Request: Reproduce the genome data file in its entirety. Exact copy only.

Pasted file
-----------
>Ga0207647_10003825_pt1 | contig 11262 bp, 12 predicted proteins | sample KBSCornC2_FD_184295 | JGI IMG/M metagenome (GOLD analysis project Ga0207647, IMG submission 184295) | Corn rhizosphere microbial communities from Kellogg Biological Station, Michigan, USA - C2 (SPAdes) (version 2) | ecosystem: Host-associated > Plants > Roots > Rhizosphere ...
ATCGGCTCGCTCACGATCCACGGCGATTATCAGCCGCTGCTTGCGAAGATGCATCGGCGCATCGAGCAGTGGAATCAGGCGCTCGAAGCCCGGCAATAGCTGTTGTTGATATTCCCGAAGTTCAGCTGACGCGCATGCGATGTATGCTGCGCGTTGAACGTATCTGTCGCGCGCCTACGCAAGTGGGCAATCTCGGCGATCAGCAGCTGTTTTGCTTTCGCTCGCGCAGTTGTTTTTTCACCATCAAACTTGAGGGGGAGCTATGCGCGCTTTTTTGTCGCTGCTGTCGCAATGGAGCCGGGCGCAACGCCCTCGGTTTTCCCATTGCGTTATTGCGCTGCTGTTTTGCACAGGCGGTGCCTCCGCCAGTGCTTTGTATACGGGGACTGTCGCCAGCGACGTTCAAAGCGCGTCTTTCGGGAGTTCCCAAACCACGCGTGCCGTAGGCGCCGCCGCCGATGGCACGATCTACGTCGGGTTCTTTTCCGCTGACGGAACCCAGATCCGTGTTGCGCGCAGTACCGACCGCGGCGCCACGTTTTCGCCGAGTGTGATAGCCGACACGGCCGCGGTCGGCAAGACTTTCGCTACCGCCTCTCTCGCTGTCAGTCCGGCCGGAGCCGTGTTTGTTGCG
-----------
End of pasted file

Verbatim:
>Ga0207647_10003825_pt1 | contig 11262 bp, 12 predicted proteins | sample KBSCornC2_FD_184295 | JGI IMG/M metagenome (GOLD analysis project Ga0207647, IMG submission 184295) | Corn rhizosphere microbial communities from Kellogg Biological Station, Michigan, USA - C2 (SPAdes) (version 2) | ecosystem: Host-associated > Plants > Roots > Rhizosphere ...
ATCGGCTCGCTCACGATCCACGGCGATTATCAGCCGCTGCTTGCGAAGATGCATCGGCGCATCGAGCAGTGGAATCAGGCGCTCGAAGCCCGGCAATAGCTGTTGTTGATATTCCCGAAGTTCAGCTGACGCGCATGCGATGTATGCTGCGCGTTGAACGTATCTGTCGCGCGCCTACGCAAGTGGGCAATCTCGGCGATCAGCAGCTGTTTTGCTTTCGCTCGCGCAGTTGTTTTTTCACCATCAAACTTGAGGGGGAGCTATGCGCGCTTTTTTGTCGCTGCTGTCGCAATGGAGCCGGGCGCAACGCCCTCGGTTTTCCCATTGCGTTATTGCGCTGCTGTTTTGCACAGGCGGTGCCTCCGCCAGTGCTTTGTATACGGGGACTGTCGCCAGCGACGTTCAAAGCGCGTCTTTCGGGAGTTCCCAAACCACGCGTGCCGTAGGCGCCGCCGCCGATGGCACGATCTACGTCGGGTTCTTTTCCGCTGACGGAACCCAGATCCGTGTTGCGCGCAGTACCGACCGCGGCGCCACGTTTTCGCCGAGTGTGATAGCCGACACGGCCGCGGTCGGCAAGACTTTCGCTACCGCCTCTCTCGCTGTCAGTCCGGCCGGAGCCGTGTTTGTTGCG